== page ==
When Honda introduced its Ridgeline pickup in 2006, it was well received except for one thing: it looked funny.
It didn’t really resemble a traditional North American pickup, with its high rear deck sides and odd cargo layout. Some said it had more than a passing resemblance to the Chevrolet Avalanche, which wasn’t necessarily a good thing.
But it had four doors, could carry a full-size ATV or cruiser-sized motorcycle, and what it lacked in appearance it more than made up for in driveability and refinement.
It was an instant success for Honda and owners swear by it.
From the start, Honda made it clear that the Ridgeline wasn’t meant to go toe to toe with the likes of the Dodge Ram, Ford F-150 or Chevrolet Silverado. This was a new truck, meant to appeal to weekend warriors and established Honda enthusiasts.
Honda stopped production in 2014, leaving Ridgeline owners wondering what the company could do to top the first generation. In 2017, they found out.
The second-generation Ridgeline has been made much more traditional in appearance. Honda kept the driveability and usability, but styled it more in line with what we associate with a contemporary North American pickup. Only better. This is an incredibly clean-looking truck, head and shoulders above what came before it.
Power for the 2019 Ridgeline is provided by a 3.5-litre V6 that develops some 280 horsepower. Honda has been using this engine in one form or another for years. It’s found in the Odyssey, the last generation of the Ridgeline and various Acura products. You’ll look long and hard to find a smoother, more tractable power plant. It’s mated to a six-speed automatic transmission with full-time all-wheel-drive. This is smoothness and drivetrain civility defined.
That said, the Ridgeline isn’t primarily designed for serious off-road slogging. It can handle the rough stuff to a point, but Honda didn’t intend it to be a down-and-dirty bush beast. This is for weekend fun-seekers and comes with a 2,268-kg towing capacity.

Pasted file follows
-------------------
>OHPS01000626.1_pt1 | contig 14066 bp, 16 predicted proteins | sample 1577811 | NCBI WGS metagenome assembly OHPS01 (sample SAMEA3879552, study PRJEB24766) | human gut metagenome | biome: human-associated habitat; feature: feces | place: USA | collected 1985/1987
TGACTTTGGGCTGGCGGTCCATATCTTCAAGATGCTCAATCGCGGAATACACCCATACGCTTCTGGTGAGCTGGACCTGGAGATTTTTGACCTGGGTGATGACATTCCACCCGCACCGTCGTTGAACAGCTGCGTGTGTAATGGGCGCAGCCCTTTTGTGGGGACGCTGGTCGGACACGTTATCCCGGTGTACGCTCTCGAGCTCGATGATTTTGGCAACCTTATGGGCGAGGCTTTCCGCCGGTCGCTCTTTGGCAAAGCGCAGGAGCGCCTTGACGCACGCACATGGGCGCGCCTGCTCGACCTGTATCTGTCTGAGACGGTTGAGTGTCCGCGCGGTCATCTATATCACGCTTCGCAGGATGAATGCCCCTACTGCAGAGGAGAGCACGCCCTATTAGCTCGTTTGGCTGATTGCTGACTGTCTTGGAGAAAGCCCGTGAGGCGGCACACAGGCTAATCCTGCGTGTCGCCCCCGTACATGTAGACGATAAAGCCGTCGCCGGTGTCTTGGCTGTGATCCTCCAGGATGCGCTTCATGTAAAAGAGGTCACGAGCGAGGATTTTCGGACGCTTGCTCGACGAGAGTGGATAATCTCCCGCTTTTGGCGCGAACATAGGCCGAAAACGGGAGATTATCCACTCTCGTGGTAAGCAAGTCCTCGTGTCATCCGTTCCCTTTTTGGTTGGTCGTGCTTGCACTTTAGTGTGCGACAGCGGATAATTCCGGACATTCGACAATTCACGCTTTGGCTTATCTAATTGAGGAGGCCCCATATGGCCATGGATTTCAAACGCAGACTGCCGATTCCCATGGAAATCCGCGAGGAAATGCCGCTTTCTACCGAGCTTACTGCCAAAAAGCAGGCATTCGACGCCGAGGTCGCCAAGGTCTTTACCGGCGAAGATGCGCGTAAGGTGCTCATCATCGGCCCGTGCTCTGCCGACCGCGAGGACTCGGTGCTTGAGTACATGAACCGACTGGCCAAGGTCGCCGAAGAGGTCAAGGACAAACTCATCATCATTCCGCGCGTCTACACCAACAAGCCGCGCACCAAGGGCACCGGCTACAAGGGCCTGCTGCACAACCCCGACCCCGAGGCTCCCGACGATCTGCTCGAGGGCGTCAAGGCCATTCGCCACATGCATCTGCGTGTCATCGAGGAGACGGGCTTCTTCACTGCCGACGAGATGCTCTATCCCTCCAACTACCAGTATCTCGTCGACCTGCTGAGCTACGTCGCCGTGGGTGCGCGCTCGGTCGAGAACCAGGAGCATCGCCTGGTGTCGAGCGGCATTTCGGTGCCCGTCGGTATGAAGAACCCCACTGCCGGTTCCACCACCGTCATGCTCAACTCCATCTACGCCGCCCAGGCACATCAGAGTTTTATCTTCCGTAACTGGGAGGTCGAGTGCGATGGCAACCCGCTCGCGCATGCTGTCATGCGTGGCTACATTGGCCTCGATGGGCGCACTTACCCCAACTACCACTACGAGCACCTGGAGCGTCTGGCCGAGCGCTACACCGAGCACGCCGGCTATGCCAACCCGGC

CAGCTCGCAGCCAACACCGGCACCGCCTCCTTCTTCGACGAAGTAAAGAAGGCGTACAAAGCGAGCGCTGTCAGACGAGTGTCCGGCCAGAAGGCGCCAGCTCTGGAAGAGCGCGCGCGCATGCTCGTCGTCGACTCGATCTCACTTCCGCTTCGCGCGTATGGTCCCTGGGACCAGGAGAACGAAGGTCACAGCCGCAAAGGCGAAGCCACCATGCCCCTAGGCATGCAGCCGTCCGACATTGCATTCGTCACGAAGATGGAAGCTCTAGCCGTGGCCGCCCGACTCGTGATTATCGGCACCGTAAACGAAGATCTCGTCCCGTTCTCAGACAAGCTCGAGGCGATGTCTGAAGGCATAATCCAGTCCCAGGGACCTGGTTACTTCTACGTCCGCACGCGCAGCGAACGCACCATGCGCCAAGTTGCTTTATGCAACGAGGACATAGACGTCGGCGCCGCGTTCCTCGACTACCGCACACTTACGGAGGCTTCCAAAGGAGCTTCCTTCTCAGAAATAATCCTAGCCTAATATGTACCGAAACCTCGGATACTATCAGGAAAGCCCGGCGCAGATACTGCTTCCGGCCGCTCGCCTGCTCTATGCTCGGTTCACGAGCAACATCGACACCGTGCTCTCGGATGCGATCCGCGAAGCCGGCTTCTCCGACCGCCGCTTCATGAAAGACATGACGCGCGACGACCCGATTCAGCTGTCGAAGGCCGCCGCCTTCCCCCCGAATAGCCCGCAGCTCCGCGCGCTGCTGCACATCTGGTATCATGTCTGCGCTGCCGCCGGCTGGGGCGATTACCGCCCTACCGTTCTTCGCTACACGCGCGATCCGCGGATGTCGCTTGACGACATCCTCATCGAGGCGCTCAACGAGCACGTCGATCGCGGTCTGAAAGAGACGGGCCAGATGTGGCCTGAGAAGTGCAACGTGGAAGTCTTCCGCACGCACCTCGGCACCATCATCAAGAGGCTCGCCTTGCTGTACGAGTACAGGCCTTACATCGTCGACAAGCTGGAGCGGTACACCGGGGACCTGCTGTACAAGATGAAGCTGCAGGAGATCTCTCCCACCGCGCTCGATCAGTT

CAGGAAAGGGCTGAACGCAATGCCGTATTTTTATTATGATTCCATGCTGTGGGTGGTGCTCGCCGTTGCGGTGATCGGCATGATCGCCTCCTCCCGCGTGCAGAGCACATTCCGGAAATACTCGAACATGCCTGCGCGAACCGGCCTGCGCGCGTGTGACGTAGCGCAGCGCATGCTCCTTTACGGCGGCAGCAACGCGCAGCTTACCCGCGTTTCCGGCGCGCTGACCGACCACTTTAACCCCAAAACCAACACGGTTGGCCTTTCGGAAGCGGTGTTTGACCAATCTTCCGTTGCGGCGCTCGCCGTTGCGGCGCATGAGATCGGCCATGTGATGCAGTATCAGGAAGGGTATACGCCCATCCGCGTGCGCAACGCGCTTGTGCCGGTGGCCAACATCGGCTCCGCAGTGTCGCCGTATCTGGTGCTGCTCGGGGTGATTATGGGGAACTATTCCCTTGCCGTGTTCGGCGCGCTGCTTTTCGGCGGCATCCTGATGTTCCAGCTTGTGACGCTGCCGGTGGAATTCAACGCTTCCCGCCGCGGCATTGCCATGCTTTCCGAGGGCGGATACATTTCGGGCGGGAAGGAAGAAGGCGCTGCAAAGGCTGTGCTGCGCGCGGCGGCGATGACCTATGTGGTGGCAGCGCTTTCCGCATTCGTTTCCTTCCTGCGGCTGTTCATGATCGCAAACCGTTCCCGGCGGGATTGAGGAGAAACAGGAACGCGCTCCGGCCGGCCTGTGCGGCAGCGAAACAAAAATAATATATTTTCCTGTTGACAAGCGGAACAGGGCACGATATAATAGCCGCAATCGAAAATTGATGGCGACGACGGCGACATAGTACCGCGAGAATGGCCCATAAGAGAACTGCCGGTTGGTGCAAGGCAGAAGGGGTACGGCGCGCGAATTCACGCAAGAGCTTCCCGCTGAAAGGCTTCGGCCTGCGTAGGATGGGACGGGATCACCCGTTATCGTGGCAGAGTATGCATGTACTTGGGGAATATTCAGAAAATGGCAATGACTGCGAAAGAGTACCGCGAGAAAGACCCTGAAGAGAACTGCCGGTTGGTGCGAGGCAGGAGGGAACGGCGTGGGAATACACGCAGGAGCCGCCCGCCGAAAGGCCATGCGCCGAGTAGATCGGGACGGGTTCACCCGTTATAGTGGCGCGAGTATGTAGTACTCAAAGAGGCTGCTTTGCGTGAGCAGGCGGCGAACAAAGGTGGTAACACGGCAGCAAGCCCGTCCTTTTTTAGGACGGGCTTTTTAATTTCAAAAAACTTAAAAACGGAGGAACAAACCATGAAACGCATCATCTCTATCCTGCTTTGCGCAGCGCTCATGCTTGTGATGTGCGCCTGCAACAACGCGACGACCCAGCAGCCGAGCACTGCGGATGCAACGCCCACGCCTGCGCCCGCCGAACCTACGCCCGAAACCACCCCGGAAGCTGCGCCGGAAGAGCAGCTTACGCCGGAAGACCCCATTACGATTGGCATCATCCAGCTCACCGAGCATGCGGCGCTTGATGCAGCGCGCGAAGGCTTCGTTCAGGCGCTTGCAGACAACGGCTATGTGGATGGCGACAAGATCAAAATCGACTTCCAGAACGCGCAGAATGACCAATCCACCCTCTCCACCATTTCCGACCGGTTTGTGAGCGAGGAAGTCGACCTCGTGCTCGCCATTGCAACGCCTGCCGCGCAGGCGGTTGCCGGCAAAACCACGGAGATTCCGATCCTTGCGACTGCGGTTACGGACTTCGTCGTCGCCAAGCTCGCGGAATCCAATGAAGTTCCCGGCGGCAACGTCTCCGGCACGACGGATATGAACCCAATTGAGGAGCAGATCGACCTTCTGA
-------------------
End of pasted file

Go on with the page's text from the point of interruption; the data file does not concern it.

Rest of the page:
The Ridgeline is a pleasure to drive. Sliding behind the wheel – often a problem with full-size pickup trucks – is simple. Interior controls are reasonably straightforward – although I didn’t get along with the stereo system – and the centre console/storage bin has room for all your bits and pieces.
I would be remiss if I didn’t also mention the raft of driver-assist technology: adaptive cruise control, lane-keeping technology, road-departure mitigation, collision-avoidance mitigation, hill start assist and, depending on the model, rear cross-traffic monitor, blind spot assist and automatic high beam headlamps.
Most of these I can get along with and the Ridgeline is much less molly-coddling than the Honda Insight or Acura RDX. But I still think Honda should make all these features optional and offer a down-to-earth, manly pickup truck with just the basics. I don’t need a vehicle to keep me in line and would argue that a lot of this stuff results in less attentive, lazy drivers who become too accustomed to letting the vehicle do all the work.
Honda/Acura has adopted a touch-sensitive radio screen that does away with knobs and buttons. Something as simple as changing the volume involves grappling with a monitor-located slide control. It’s a good idea in theory but with the vehicle bumping around, you often miss the mark and end up fighting with a system that won’t do what it’s told and redirects you to navigation or other functions.
Yes, the Ridgeline has a steering-wheel-mounted volume button, but why not just have an old-fashioned volume knob for the radio?
Still, the Ridgeline ticks all the boxes when it comes to utility and driveability. It’s civilized, practical (love the fold-up back seat) and, as far as it goes, rugged. Score another one for Honda.
2019 Honda Ridgeline
Engine: 3.5 litre V6
Transmission: Six-speed automatic
Drive: All-wheel drive
Horsepower: 280 horsepower at 6,000 rpm
Torque: 262 foot pounds at 4,700 rpm
Base price: $40,990
Fuel economy: 12.8 litres/100 km city and 9.5 highway with regular gas
Some alternatives: Toyota Tacoma, Ford F-150, Chevrolet Colorado, GMC Canyon, Nissan Frontier, Dodge Ram.
Ted Laturnus writes for Troy Media’s Driver Seat Associate website. An automotive journalist since 1976, he has been named Canadian Automotive Journalist of the Year twice and is past-president of the Automotive Journalists Association of Canada (AJAC).
The views, opinions and positions expressed by columnists and contributors are the author’s alone. They do not inherently or expressly reflect the views, opinions and/or positions of our publication.